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Partial ABS-ectomy


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My iABS system recently decided to die. The unit passed start-up and ride-away self tests but failed under braking. The symptoms I had were, on use of the front brake lever only, General Warning lamp on and Brake Failure flashing at 4hz (which indicates at least one brake in residual braking mode) but servos OK. If, as normal, I also touched the rear lever the brakes both went into residual mode - which in traffic is terrifying.

At home, I found that as I slowly increased lever pressure, the general warning lamp would start to flicker and if i then released the pressure would go out again. If however, I continued to increase the pressure then the brake failure light started to flash and the fault latched until next restart.


I got a quote for a new iABS unit of £1450 - about $2100 at current rates. Used units cost around £300-£400 but I could find none available in the UK - both of the major UK BMW specialist breakers say good units are rare as hens-teeth - so I decided to go for an ABS-ectomy.


There is an added complication in the UK now, in that if ABS is fitted to the bike, then the warning lights must follow normal start-up sequence and not indicate a failure to pass the annual MoT test (mandatory safety inspection). In theory, if I remove _all_ ABS components, then that is ok, but it relies on the tester being sensible.


What I have done is to cut and seal the hard lines coming from the iABS pump.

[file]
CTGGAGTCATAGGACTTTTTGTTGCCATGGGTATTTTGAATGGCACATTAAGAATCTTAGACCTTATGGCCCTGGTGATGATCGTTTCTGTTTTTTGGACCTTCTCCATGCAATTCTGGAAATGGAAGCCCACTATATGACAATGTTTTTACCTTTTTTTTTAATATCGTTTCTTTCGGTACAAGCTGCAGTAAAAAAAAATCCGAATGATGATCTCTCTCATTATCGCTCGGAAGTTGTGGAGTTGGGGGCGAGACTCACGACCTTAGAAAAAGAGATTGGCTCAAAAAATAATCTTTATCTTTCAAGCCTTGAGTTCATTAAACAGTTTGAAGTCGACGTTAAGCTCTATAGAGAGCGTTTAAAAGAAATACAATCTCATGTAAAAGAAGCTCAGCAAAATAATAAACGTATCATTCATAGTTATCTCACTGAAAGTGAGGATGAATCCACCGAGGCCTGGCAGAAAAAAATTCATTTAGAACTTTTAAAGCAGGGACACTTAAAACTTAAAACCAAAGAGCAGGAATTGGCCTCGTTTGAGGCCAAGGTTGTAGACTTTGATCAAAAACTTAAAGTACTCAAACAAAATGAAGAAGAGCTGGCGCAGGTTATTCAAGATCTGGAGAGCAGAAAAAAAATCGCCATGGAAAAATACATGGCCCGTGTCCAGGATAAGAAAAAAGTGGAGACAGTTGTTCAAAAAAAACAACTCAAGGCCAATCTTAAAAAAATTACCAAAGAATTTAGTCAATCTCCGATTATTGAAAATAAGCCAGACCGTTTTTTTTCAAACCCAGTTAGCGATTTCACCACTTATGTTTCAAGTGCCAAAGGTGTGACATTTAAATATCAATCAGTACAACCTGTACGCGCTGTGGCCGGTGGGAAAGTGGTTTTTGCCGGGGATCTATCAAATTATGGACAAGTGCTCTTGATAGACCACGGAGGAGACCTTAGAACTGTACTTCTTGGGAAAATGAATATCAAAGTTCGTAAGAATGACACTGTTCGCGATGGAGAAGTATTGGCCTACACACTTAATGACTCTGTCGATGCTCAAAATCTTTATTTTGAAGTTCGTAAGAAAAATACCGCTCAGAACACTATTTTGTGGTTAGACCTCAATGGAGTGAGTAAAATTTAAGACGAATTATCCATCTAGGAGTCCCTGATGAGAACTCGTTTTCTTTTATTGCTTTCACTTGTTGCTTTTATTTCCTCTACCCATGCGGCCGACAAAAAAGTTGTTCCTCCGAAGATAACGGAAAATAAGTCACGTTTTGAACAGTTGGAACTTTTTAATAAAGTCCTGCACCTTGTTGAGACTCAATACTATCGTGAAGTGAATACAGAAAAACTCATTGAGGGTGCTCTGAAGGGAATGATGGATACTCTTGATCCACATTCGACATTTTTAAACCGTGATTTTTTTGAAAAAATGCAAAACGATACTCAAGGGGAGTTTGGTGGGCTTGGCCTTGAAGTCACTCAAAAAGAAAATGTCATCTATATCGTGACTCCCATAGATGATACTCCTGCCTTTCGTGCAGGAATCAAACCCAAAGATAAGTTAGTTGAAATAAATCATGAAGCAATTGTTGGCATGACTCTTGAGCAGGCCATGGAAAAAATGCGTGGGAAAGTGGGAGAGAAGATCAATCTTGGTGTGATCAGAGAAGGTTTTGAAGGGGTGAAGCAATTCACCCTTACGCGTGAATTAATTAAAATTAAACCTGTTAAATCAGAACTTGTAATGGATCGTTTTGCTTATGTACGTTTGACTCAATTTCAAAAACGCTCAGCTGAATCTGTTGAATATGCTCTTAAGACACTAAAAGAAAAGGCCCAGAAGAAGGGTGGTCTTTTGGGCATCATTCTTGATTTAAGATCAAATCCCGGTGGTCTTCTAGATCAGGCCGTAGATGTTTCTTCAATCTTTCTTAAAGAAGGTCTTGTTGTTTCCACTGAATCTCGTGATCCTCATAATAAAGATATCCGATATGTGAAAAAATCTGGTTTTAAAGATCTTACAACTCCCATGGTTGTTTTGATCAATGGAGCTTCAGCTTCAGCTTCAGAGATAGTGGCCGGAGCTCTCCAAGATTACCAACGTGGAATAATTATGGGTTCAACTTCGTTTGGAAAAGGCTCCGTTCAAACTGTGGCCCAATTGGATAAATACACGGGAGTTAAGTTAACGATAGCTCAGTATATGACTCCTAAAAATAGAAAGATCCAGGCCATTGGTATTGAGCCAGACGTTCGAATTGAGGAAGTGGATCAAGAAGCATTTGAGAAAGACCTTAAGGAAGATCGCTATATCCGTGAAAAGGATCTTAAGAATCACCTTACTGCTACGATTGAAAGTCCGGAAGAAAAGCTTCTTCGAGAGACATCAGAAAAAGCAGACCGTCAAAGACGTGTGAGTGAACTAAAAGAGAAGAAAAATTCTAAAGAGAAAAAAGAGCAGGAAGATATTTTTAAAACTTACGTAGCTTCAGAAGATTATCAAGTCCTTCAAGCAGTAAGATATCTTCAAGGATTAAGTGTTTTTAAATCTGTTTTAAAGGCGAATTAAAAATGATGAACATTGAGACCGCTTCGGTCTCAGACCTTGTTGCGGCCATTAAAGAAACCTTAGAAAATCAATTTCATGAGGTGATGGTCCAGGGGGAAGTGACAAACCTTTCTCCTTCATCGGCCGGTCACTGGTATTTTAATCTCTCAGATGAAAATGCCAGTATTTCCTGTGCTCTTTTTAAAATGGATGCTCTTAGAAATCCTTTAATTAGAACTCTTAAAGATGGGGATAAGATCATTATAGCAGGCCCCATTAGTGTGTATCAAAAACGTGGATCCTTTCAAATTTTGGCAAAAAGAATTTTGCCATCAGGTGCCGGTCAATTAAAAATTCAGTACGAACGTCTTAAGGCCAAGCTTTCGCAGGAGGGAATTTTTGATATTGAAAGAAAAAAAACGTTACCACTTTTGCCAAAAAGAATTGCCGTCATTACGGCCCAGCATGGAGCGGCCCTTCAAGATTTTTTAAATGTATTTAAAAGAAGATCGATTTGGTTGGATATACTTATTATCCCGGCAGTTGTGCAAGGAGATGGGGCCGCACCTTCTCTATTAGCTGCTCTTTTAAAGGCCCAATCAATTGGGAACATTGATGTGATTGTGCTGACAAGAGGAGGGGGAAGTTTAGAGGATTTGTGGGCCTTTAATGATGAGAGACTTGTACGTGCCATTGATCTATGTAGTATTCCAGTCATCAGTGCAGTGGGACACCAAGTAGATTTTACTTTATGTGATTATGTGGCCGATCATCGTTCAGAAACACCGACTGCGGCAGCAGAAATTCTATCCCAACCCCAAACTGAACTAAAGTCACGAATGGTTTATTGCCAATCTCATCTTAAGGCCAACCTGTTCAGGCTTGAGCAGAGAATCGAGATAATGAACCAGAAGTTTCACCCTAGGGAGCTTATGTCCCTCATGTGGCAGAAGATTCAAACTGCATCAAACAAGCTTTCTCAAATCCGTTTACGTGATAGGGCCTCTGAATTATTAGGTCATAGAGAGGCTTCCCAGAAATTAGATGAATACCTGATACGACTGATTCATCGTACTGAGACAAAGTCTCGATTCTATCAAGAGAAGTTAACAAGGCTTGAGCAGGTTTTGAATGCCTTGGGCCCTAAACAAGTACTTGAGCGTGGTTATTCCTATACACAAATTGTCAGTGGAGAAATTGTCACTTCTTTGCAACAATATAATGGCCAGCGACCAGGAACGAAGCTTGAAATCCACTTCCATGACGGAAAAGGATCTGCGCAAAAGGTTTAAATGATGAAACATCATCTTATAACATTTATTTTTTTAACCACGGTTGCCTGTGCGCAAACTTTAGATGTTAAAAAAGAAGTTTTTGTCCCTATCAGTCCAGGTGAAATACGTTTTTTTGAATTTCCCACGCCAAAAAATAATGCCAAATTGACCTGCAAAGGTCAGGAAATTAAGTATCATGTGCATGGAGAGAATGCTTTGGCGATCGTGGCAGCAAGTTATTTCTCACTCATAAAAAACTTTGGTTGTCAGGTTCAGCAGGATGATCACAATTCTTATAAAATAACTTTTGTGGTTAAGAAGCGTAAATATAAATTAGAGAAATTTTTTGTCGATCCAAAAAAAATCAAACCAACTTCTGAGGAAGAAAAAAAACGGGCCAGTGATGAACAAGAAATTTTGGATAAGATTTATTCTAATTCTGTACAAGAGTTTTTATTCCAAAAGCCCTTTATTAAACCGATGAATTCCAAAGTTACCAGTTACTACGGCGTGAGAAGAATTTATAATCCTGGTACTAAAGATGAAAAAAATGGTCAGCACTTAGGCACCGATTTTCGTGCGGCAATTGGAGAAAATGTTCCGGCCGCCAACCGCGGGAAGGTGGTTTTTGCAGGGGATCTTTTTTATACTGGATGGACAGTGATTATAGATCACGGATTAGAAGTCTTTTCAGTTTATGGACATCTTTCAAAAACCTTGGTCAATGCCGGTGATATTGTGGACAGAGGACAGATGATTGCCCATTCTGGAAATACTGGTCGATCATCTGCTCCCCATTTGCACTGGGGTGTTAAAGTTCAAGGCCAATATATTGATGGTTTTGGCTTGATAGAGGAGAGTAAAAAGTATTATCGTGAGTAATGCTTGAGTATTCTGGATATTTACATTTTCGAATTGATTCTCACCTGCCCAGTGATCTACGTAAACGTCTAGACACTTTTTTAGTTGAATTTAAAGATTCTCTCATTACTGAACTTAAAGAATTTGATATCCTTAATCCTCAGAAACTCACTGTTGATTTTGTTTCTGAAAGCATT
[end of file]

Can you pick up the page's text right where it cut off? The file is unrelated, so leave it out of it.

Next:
I then fitted bypass loops to connect the two master cylinders to the callipers and bled them through. The front bypass has two different sized pipe unions (M10 and M11 I think) - I bought a ready-made pipe from a UK supplier (Motorworks). The rear has standard m10x1.0 unions and so I made my own pipe - though I am told the pipe from a non-abs GS fits.


This now gives me normal function of the brake/tail lights and powerful brakes with good feel. The bonus is that the ABS lights go through their normal start-up sequence and do not indicate failure. Even the servo-pump motors start when the brake levers are operated, but with no input pressure there is no output pressure.


All-in-all this was a quick and easy job.


Pros:- Smooth, powerful brakes with good feel and no risk of "residual" braking.

Easy to do, with no changing of brake-light switches or wiring looms.

For the UK, MoT friendly ABS lights.



No ABS (obviously)

No weight-saving by ditching the large, heavy ABS unit.

No handy extra space under the tank.



I informed my insurance company, who had no problem with the modification, so no increase in premium.


My bike is back on the road and I am a happy chap again.




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Afternoon Andy


Is the ABS controller still full of brake fluid? If not the pumps will burn up in short order as the brake fluid is the lubricant.


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